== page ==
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The Future of Virtual Events


The old school adopts a new groove.

If it ain’t broke, don’t fix it. This has seemingly been the motto for an event industry that’s been set in its ways for decades. Now, we are seeing benefits of virtual work that will carry forward to new standards for events.

Take my Dad for example. He is an old school salesperson who really sees value in doing things the way he always has. Flying to Denver to take a prospect to dinner and jotting his thoughts about it on a yellow notepad worked for a long time. Like all of us, he was forced to change his practices and recreate these interactions virtually, digitally. Now Zoom calls make him a more efficient salesperson and he can forego the TSA pat downs and cramped airline seats.

My Dad had to innovate and so did the event industry. Sure, we were using software for planning and production, but we were only using that technology in the service of how we’d always done things. Events were (and will continue to be) about making human connections. The status quo seemingly worked. Even though pretty much every other aspect of marketing had gone digital, events stayed in a rut.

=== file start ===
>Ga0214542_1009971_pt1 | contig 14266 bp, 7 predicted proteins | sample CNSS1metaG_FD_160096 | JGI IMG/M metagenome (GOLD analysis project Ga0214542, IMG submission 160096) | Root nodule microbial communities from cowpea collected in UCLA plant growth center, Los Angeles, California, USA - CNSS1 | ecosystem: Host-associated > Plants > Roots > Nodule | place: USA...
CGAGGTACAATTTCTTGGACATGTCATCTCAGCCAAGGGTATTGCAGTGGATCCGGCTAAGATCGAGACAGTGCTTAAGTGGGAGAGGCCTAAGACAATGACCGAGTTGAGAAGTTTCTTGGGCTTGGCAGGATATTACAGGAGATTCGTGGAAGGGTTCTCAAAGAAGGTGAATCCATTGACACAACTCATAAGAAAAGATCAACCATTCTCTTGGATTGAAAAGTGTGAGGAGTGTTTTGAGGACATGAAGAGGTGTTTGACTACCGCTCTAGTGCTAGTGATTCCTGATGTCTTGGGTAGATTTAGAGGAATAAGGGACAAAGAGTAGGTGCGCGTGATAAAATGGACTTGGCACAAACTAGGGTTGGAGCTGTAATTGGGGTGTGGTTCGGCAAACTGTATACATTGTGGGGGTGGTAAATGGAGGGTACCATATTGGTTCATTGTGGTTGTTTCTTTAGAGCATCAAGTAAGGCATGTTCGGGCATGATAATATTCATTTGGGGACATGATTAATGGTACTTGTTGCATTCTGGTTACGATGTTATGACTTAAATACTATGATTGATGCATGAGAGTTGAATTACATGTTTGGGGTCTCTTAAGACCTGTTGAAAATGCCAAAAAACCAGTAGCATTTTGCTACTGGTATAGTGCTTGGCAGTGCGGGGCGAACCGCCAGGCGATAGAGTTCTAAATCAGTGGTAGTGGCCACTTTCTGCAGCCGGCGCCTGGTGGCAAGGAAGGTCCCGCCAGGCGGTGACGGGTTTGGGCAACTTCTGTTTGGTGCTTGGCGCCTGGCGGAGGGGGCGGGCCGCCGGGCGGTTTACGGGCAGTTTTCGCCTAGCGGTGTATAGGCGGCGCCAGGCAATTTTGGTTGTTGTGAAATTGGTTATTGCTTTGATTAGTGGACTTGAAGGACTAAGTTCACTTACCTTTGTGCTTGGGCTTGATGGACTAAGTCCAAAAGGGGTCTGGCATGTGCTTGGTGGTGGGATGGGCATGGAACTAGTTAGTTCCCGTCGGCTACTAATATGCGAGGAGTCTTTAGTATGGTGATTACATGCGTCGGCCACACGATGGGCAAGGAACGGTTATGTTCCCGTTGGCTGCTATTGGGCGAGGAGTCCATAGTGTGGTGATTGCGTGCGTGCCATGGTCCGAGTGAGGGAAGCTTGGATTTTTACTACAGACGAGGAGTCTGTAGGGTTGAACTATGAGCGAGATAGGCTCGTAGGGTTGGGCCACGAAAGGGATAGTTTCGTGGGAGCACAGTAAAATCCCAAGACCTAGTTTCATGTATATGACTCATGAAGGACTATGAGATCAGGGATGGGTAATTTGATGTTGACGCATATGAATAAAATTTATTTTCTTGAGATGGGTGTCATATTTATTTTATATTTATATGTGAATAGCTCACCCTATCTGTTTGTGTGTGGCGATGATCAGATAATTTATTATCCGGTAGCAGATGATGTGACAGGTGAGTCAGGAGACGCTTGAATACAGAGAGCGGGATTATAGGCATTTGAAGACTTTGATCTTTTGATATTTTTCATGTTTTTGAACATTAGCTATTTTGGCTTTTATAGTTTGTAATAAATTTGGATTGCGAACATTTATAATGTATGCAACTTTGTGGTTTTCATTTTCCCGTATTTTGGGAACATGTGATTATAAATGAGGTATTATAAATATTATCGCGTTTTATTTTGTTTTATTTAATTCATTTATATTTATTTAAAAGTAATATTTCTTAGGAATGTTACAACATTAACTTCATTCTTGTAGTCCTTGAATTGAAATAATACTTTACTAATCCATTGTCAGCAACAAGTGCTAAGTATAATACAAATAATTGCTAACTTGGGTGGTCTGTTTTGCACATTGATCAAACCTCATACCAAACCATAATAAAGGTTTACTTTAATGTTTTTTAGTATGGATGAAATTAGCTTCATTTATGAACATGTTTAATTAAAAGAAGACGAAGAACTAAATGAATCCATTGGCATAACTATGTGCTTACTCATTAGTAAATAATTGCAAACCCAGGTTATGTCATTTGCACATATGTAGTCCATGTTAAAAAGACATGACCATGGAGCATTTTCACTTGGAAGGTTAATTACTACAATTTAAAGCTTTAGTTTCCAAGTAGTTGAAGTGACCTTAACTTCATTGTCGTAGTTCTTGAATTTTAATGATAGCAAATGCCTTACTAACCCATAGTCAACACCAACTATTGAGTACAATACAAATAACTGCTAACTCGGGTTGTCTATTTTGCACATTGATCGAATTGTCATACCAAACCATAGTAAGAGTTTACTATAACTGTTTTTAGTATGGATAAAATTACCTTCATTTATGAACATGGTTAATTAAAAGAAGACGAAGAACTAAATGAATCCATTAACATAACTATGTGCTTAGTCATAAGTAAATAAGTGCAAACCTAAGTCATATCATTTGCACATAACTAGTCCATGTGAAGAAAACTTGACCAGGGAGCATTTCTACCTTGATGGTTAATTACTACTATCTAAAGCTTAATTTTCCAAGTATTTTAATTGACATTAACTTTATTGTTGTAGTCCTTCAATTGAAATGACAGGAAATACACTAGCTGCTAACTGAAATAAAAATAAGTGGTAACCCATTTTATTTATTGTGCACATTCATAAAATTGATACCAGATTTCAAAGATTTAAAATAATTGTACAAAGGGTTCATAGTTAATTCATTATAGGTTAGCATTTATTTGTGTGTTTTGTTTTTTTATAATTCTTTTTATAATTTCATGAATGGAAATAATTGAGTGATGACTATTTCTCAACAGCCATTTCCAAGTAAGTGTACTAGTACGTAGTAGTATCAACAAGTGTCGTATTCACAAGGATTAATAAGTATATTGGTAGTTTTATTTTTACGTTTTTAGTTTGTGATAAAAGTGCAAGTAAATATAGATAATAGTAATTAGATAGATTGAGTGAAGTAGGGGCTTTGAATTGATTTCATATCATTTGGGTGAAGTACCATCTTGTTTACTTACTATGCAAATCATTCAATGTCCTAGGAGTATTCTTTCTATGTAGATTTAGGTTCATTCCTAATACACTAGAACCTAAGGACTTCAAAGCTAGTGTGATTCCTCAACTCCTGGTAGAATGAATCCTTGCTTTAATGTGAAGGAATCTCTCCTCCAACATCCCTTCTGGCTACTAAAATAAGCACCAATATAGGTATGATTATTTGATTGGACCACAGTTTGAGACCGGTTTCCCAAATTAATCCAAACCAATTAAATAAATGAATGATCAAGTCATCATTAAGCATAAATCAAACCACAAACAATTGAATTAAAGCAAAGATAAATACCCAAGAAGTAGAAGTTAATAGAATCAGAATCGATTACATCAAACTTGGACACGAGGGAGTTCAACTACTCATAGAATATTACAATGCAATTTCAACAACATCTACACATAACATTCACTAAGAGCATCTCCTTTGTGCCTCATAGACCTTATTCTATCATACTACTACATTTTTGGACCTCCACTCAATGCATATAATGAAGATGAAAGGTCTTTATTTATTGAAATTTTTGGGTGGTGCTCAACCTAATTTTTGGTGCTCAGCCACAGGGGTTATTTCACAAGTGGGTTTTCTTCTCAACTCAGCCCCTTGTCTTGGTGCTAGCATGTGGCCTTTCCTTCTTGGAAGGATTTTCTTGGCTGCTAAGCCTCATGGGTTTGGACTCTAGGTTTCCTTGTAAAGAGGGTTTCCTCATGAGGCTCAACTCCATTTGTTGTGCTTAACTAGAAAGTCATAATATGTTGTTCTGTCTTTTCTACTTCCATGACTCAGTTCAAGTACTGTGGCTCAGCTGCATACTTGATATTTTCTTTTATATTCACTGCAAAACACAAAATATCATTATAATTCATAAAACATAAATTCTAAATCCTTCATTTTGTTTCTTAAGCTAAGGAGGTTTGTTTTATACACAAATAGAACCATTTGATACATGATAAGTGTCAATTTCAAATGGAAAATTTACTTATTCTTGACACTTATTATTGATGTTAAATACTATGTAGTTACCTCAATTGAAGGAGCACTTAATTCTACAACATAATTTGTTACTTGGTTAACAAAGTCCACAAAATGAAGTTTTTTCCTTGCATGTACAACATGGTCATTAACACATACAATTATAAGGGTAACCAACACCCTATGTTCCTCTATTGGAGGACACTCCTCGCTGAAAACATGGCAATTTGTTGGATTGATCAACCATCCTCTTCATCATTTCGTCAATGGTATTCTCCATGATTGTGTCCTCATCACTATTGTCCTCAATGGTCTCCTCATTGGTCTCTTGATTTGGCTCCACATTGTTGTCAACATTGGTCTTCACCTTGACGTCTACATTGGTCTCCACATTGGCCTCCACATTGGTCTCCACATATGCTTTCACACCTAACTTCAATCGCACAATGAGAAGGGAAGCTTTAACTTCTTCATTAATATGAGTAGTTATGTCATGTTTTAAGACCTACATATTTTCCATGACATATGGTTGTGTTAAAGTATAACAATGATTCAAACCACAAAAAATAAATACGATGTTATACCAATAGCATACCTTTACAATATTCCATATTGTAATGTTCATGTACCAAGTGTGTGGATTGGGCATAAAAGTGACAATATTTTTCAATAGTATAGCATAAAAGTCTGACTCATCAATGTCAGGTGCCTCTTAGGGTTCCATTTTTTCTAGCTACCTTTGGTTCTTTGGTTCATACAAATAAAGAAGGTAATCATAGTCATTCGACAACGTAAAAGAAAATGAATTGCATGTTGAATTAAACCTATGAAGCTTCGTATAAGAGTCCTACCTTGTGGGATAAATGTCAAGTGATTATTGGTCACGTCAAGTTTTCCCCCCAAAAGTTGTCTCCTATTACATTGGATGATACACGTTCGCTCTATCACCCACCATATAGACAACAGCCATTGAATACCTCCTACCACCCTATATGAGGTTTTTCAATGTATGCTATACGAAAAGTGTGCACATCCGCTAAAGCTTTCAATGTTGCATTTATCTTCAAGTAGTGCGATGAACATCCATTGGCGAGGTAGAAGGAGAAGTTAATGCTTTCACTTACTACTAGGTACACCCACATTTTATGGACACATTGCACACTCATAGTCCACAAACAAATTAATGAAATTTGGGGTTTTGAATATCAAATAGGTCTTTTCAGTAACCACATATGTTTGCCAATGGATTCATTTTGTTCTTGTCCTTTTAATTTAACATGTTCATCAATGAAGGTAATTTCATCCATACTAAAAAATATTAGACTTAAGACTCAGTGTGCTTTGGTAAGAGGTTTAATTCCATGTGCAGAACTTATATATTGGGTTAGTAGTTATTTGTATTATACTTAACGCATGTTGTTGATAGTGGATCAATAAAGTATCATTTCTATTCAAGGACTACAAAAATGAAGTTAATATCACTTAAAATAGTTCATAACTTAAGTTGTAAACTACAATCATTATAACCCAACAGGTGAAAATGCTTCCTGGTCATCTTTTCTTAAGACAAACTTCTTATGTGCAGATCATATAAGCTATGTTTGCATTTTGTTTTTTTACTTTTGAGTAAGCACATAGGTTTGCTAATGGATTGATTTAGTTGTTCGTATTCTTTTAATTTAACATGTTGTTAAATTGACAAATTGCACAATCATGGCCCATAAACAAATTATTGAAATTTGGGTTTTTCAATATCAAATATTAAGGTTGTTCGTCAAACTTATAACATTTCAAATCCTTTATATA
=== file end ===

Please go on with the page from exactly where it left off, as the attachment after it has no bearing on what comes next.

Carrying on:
Major events in every corner of the world were left with a simple choice in the wake of the pandemic: cancel or innovate. So that’s what we did for our clients at Hubb. We rolled out the digital transformation of event production in a matter of weeks instead of years.

Immediately discovering the value of virtual events.

Even as we iterated and improved from event to event, we quickly realized the significance of the paradigm shift that was taking place. No one thought it could work. There was a widespread acceptance that an event could not make an impact without in-person human interaction – until they saw it happening with their own eyes.

Our clients were blown away. At first, they viewed virtual events as a salvage operation. “Let’s make the most we can out of this, hope there aren’t too many complaints, and make a big splash at the Palms in Vegas next year.” Then, they started to see results from virtual events. Regional events become global. You get more attendees, more leads, better leads. By responding to feedback in real time to improve the user experience during the event, we get deeper engagement.

Event virtualization is necessary for our industry to grow and innovate. Once you free yourself from the convention center mindset, it’s pretty obvious that virtual or hybrid events can reach a larger, more diverse audience, more cost effectively for both attendees and event holders. That’s why I like to push the bounds on the thinking of whether virtual events will continue beyond 2021.

Virtual events are just beginning to iterate and improve.

I say be patient. The industry is innovating at a breakneck speed, constantly improving the virtual experience. Look at gaming. Players from all over the world experience something together, in real time, socializing with each other along the way.